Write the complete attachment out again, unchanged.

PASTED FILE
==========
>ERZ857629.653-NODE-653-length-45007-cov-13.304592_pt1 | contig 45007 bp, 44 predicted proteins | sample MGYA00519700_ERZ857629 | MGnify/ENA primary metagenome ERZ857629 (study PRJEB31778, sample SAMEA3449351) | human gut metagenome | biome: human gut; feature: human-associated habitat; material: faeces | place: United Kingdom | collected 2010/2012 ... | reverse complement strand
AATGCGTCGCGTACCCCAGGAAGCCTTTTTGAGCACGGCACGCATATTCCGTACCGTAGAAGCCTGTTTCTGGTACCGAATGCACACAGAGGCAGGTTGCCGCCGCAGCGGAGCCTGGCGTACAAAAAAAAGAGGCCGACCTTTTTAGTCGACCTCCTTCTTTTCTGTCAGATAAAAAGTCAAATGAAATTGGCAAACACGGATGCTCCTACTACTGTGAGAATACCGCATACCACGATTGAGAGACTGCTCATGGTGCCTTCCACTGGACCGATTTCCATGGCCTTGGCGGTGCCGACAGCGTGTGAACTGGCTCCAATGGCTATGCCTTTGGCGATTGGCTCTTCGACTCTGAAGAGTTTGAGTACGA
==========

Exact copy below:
>ERZ857629.653-NODE-653-length-45007-cov-13.304592_pt1 | contig 45007 bp, 44 predicted proteins | sample MGYA00519700_ERZ857629 | MGnify/ENA primary metagenome ERZ857629 (study PRJEB31778, sample SAMEA3449351) | human gut metagenome | biome: human gut; feature: human-associated habitat; material: faeces | place: United Kingdom | collected 2010/2012 ... | reverse complement strand
AATGCGTCGCGTACCCCAGGAAGCCTTTTTGAGCACGGCACGCATATTCCGTACCGTAGAAGCCTGTTTCTGGTACCGAATGCACACAGAGGCAGGTTGCCGCCGCAGCGGAGCCTGGCGTACAAAAAAAAGAGGCCGACCTTTTTAGTCGACCTCCTTCTTTTCTGTCAGATAAAAAGTCAAATGAAATTGGCAAACACGGATGCTCCTACTACTGTGAGAATACCGCATACCACGATTGAGAGACTGCTCATGGTGCCTTCCACTGGACCGATTTCCATGGCCTTGGCGGTGCCGACAGCGTGTGAACTGGCTCCAATGGCTATGCCTTTGGCGATTGGCTCTTCGACTCTGAAGAGTTTGAGTACGA